Lucas Moura is a conflicting footballer. People who don’t watch Tottenham very often will tell you he’s excellent; people who do will correct them.
They’ll say that he can be anything on any given day. A scorer of hat-tricks in Champions League semi-finals and a winner of unlikely headers in even more unlikely places. But also a head-down, take-on-absolutely-everybody infuriator who can’t pass. He can be both of those things in the same week, the same game, even the same half.
The temptation in these early days of Mourinho is to seek clarity from the past. That is, to see the initial trends developing in his new team and try to match them against something he built at a different stage of his career.
So, if a trivote sprouts up in midfield, with three bastard ball-winners and a converted centre-half, then he’s Madrid’s Mourinho. If, however, slashing wingers appear at the top of his formation and the attacking football has that knifing, out-to-in dynamic, then maybe – hopefully – he’s his 2004 vintage.
It’s much too early to tell, unfortunately, but there’s certainly reassurance in seeing Moura not only play productively, but with such economy. Or, to be more precise, only doing the things that he’s good at. That sounds straightforward and obvious, but it typically wasn’t the way under Mauricio Pochettino. For better or worse, he saw Moura as a more varied weapon and as a player who could begin moves as well as end them.
Mourinho, thus far at least, does not. He prefers to use him as a single, simple blade.
The Olympiakos game was further evidence of that. Moura had 27 touches of the ball, but only one inside his own half. He played almost exclusively from the right side of the pitch, too, and took on more opponents than any other Tottenham player, despite being substituted after just 61 minutes.
It will take a much larger sample to properly bear this out, but it’s enough around which to construct a working theory. This will be Lucas Moura under Mourinho. Instead of roaming around the pitch and being encouraged to express himself whenever the mood takes him, he will be limited to operating within one quarter of the pitch – the north-east region – where he can not only be most destructive, but also do the least harm.
The expectation won’t be for him to repeat what he managed in Amsterdam – or Manchester or at Anfield – but, instead, to consistently supply what he produced on Tuesday night. A quick break, a well-timed cut-back, and a simple goal for Harry Kane. It was hardly the kind of assist to keep Kevin de Bruyne awake at night, but so what – Moura is an instinctive, thrusting player, not a chin-stroking artisan, and it’s fine for his contribution to reflect that.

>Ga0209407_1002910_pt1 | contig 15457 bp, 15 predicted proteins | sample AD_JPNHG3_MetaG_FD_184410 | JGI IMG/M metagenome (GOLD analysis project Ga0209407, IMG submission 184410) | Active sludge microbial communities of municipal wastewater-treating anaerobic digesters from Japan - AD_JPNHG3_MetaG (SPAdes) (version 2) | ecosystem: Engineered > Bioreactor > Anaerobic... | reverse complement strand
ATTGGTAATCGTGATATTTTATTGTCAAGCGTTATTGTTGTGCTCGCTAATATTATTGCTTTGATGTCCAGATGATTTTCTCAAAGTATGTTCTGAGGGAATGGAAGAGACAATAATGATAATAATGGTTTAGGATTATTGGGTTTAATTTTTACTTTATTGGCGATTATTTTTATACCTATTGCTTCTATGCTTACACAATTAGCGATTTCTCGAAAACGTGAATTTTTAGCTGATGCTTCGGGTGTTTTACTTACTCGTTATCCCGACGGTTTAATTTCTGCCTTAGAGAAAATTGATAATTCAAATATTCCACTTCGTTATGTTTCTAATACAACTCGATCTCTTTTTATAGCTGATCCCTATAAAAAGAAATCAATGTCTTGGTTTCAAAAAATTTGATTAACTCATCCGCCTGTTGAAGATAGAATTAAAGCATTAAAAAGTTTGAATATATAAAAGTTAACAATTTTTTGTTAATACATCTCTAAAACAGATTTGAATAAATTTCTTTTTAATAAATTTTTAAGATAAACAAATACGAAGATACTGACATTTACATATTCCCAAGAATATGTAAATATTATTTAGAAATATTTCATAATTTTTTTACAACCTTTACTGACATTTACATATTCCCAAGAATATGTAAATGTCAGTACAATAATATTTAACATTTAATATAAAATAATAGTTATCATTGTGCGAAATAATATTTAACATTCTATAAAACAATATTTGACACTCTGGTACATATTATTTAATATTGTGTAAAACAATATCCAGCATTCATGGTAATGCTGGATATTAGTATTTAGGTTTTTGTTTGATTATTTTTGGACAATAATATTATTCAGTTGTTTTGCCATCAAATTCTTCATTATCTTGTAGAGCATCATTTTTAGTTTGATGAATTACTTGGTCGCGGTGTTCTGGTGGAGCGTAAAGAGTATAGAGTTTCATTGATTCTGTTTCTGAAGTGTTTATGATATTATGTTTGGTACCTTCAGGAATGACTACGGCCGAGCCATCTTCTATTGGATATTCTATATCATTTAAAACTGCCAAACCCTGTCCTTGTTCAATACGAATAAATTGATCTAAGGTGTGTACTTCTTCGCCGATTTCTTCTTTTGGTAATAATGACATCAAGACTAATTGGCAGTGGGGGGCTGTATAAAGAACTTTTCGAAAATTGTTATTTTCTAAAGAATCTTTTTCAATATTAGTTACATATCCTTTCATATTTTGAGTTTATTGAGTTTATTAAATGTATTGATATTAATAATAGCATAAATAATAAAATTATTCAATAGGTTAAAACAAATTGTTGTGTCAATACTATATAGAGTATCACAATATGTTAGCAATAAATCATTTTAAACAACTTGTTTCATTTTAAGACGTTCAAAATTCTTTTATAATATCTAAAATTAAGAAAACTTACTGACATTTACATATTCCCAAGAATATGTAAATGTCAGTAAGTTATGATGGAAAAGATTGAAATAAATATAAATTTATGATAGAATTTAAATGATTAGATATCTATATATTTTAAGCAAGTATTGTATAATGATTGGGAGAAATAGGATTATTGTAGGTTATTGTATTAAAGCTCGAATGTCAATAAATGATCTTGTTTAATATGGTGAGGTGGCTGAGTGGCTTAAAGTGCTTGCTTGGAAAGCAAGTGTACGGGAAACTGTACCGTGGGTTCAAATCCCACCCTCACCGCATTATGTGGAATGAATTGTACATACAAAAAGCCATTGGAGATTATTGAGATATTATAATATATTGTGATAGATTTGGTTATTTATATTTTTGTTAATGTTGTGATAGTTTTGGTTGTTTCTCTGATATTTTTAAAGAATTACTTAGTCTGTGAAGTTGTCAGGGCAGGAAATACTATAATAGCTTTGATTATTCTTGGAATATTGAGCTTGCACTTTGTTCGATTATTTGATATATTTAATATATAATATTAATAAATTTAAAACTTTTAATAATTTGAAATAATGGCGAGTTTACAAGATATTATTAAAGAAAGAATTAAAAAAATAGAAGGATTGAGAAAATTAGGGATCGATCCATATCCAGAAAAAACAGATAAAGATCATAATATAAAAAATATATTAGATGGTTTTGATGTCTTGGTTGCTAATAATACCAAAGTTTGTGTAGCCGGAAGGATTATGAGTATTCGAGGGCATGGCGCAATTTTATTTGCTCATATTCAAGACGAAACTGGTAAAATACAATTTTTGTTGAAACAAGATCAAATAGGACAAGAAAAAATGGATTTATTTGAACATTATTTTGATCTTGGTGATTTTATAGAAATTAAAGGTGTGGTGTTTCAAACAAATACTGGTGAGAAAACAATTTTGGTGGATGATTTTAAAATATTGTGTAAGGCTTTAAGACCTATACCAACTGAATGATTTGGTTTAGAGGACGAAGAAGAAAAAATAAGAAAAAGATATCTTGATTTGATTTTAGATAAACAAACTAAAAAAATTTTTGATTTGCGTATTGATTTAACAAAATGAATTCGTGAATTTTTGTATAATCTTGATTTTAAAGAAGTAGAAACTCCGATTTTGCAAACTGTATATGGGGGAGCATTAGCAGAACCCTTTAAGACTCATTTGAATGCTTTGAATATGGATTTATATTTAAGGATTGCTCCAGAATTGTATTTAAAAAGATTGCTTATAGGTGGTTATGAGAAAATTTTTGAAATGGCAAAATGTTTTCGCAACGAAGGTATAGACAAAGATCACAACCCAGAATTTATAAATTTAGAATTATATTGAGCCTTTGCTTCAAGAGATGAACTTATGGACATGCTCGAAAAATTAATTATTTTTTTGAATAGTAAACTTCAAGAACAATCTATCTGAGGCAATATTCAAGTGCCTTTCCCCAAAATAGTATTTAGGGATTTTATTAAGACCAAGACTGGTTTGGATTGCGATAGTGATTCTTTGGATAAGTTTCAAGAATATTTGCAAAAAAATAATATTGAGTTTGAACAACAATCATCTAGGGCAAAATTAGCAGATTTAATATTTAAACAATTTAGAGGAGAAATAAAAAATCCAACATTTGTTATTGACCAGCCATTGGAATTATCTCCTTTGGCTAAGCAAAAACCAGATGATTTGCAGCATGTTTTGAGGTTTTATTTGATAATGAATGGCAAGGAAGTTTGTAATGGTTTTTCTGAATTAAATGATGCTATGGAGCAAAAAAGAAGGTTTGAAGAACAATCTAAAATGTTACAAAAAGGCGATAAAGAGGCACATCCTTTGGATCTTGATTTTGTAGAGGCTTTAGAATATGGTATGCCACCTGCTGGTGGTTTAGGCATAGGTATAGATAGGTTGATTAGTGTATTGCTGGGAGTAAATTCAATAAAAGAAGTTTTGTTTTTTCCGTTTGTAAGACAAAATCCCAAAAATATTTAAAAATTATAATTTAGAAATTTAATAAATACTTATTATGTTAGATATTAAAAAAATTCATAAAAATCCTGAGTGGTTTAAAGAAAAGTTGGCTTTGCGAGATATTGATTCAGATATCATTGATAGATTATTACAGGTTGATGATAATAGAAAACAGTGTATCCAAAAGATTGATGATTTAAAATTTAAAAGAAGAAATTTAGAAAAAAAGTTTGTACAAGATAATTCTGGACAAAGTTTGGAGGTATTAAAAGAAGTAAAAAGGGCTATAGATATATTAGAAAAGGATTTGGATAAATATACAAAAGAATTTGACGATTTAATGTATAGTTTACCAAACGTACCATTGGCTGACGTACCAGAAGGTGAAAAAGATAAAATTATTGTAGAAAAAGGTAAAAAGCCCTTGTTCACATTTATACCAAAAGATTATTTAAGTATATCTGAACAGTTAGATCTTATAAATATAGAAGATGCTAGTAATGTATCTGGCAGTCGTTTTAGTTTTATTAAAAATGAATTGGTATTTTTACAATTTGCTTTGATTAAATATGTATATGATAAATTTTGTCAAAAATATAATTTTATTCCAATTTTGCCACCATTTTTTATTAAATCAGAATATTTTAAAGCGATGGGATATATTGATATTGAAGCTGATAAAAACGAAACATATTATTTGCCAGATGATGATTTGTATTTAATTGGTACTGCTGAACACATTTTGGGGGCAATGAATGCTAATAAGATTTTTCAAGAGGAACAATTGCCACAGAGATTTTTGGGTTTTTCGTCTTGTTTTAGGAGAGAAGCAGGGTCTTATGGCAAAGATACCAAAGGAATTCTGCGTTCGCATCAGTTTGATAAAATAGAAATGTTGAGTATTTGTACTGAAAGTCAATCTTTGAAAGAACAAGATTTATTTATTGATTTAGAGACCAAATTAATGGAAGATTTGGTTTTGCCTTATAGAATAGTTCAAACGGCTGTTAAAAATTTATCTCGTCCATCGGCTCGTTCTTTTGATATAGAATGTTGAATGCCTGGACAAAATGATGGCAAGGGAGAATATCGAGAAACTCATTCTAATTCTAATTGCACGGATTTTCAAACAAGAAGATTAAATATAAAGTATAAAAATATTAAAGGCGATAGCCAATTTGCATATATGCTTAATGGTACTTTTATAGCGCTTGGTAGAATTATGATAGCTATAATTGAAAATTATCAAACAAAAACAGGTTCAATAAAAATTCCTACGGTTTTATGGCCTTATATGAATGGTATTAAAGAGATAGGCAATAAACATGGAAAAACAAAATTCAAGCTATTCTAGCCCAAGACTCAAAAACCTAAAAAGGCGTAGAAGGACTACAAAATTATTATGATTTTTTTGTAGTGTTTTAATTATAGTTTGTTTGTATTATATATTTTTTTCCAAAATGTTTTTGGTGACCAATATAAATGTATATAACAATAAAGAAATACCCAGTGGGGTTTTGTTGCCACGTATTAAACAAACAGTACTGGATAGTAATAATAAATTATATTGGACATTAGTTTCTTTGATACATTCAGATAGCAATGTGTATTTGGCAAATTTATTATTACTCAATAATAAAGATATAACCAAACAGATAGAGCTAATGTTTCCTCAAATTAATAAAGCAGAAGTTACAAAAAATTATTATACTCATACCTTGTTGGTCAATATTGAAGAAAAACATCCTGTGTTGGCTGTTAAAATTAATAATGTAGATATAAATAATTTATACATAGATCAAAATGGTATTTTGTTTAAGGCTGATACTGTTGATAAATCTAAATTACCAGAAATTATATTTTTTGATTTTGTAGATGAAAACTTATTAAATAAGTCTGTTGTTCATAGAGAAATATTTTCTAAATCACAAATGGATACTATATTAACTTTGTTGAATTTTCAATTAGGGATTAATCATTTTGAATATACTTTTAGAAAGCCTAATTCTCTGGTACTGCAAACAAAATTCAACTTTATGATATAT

Maybe he’s really Aaron Lennon? An up-to-date, digital version, admittedly, with more skill and technical ability, but still a player whose optimal role is very similar. Stay on the right side, attack a full-back. Lennon’s career peaked early and fell away, but what a threat he was in the early days. It’s fanciful to suggest that either Mourinho or Joao Sacramento is drawing inspiration from a Martin Jol team – most likely not – but the former did coach against Lennon and his sides actually had a difficult time against him. Football has evolved, but it still rewards mismatches and it still encourages coaches to lay their dynamite around a weak foundation.
The greatest similarity between the two players, however, lies in the recognition that a simplified role suits them. Moura, like Lennon before, can be tremendously difficult to contain in a one-on-one situation. He also has a habit of getting lost when he drifts in-field, of surrendering the ball, and of being of minimal use when the side isn’t in possession.
The solution to that is to de-emphasise anything that he cannot do, to re-ration the boom-bust ratio. The modern trend may be for multi-skilled attackers occupying interchangeable roles and doing a bit of everything, but that’s only in a team’s interests if – like Harry Kane, like Son Heung-min – the player has the right set of attributes.
Moura probably doesn’t. Or at least not in a way which can flourish without compromising the surrounding structure. He hasn’t suddenly become Mourinho’s new Arjen Robben or even his Damien Duff, but there’s certainly encouragement in seeing him being distilled back to his essence.
Seb Stafford-Bloor is on Twitter.
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